prove and name a theorem
Major Section:  EVENTS

(defthm assoc-of-app
        (equal (app (app a b) c)
               (app a (app b c))))
The following nonsensical example illustrates all the optional arguments but is illegal because not all combinations are permitted. See hints for a complete list of hints.
(defthm main
        (implies (hyps x y z) (concl x y z))
       :rule-classes (:REWRITE :GENERALIZE)
       :instructions (induct prove promote (dive 1) x
                             (dive 2) = top (drop 2) prove)
       :hints (("Goal"
                :do-not '(generalize fertilize)
                :in-theory (set-difference-theories
                             (current-theory :here)
                :induct (and (nth n a) (nth n b))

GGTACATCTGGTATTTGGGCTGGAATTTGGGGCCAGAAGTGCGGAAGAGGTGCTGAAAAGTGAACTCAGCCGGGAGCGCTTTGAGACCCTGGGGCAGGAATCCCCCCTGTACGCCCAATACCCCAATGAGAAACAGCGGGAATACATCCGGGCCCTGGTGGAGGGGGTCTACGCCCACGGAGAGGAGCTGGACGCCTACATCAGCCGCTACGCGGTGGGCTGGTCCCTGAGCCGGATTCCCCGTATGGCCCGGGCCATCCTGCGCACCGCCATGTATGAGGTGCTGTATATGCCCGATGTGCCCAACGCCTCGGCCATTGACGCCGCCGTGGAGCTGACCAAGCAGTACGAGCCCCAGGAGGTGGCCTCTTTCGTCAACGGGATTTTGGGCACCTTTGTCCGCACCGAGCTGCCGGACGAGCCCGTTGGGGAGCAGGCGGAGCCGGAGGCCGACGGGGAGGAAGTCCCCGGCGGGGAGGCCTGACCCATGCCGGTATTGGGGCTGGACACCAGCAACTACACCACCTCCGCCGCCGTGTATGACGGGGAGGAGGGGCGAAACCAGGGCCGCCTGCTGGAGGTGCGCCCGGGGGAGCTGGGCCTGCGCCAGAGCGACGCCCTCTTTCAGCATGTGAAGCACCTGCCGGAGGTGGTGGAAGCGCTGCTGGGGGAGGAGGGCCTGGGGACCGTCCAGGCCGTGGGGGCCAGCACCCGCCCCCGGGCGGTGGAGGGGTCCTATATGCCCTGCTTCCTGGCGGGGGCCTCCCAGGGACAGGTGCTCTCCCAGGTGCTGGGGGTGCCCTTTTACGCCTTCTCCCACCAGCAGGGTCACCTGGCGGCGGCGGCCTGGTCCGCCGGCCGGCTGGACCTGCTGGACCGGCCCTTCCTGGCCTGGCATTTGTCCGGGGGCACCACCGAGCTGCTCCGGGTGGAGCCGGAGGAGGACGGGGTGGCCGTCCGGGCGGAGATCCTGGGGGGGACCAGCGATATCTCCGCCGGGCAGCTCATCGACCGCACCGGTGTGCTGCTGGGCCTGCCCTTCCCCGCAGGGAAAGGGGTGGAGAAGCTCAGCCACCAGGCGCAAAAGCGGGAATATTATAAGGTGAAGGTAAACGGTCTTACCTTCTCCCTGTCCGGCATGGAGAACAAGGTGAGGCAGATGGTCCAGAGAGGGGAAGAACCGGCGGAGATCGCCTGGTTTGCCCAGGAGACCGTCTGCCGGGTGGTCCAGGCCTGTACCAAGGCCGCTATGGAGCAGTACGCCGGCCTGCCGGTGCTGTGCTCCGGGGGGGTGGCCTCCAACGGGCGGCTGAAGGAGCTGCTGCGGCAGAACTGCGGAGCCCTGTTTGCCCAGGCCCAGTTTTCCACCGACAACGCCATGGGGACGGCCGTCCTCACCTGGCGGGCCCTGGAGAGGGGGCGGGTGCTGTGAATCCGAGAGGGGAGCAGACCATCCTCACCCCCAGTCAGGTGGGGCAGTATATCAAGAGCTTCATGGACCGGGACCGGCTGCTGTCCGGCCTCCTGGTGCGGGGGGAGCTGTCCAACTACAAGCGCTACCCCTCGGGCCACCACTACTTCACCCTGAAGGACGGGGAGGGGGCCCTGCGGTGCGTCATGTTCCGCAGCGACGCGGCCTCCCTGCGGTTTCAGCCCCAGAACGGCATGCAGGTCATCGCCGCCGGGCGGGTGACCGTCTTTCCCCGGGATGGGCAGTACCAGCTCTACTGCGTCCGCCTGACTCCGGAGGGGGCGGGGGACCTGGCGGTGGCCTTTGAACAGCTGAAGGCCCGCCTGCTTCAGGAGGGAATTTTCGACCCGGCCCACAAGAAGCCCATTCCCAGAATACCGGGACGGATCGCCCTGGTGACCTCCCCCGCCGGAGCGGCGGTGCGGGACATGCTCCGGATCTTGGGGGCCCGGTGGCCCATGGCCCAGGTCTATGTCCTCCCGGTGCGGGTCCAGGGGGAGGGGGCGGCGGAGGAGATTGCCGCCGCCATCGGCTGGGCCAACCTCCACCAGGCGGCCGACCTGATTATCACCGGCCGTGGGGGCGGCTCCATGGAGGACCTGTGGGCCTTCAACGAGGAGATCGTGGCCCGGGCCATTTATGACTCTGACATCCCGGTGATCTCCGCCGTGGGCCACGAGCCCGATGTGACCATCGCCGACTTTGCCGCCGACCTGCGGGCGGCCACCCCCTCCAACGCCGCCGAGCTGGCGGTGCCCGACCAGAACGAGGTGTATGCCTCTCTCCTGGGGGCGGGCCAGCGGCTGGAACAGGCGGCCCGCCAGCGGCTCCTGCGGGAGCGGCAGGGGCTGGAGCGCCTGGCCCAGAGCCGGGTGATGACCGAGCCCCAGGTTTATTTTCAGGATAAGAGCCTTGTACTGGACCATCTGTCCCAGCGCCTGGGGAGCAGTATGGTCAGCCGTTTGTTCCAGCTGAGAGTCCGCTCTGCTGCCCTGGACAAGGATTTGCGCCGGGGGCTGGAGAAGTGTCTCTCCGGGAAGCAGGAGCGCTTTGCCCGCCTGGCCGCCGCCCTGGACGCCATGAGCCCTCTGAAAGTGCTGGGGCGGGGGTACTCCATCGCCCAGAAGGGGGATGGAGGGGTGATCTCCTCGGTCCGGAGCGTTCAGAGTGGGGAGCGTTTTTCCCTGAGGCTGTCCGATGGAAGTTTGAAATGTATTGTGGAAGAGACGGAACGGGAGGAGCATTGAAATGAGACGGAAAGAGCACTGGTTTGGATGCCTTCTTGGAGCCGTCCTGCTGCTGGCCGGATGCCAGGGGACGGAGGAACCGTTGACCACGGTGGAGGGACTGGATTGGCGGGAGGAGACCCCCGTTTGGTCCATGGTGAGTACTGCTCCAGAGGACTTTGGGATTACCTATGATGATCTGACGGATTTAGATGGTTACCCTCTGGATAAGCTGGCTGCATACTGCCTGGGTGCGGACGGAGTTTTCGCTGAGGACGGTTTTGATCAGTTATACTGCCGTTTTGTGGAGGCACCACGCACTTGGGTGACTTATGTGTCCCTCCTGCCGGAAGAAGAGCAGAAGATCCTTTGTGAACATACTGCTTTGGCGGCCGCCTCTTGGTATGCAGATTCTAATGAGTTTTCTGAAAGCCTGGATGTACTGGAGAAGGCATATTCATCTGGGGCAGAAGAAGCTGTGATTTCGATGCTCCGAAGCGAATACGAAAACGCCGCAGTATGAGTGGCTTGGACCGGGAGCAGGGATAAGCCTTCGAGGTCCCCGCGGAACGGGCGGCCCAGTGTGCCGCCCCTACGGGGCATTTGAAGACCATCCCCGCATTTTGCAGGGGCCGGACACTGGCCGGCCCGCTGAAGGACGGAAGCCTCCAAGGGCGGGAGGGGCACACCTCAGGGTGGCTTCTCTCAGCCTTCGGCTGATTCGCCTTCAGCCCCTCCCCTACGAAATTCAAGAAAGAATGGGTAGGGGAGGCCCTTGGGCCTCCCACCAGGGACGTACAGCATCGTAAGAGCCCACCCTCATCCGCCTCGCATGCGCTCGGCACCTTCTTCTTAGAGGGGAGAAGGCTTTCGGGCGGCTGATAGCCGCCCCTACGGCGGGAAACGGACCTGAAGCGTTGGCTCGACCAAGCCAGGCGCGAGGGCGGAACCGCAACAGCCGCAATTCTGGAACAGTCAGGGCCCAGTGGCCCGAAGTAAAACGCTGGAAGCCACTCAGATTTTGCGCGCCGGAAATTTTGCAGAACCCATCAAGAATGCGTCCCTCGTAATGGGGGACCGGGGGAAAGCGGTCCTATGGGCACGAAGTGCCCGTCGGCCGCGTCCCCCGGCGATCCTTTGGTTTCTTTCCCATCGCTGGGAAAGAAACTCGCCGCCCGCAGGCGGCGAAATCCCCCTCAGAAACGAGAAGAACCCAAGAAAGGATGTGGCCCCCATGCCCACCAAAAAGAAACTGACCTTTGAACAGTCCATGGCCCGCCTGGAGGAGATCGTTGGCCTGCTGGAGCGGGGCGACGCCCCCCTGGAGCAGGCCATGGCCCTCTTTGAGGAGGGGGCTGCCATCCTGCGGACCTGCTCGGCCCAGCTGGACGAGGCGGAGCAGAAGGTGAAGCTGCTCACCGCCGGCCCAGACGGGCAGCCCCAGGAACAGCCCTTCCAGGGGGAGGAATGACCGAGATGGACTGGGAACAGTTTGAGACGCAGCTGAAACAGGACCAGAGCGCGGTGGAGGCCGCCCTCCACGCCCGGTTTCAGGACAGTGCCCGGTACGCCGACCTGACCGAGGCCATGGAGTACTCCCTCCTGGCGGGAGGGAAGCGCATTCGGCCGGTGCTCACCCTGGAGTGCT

:use ((:instance assoc-of-append
                                 (x a) (y b) (z c))
                        (:instance p-f (x a) (y b))
                        (p consp)
                        (f assoc)))))
       :otf-flg t
       :doc "#0[one-liner/example/details]")

General Form: (defthm name term :rule-classes rule-classes :instructions instructions :hints hints :otf-flg otf-flg :doc doc-string)

where name is a new symbolic name (see name), term is a term alleged to be a theorem, and rule-classes, instructions, hints, otf-flg and doc-string are as described in their respective documentation. The five keyword arguments above are all optional, however you may not supply both :instructions and :hints, since one drives the proof checker and the other drives the theorem prover. If :rule-classes is not specified, the list (:rewrite) is used; if you wish the theorem to generate no rules, specify :rule-classes nil.

When ACL2 processes a defthm event, it first tries to prove the term using the indicated hints (see hints) or instructions (see proof-checker). If it is successful, it stores the rules described by the rule-classes (see rule-classes), proving the necessary corollaries.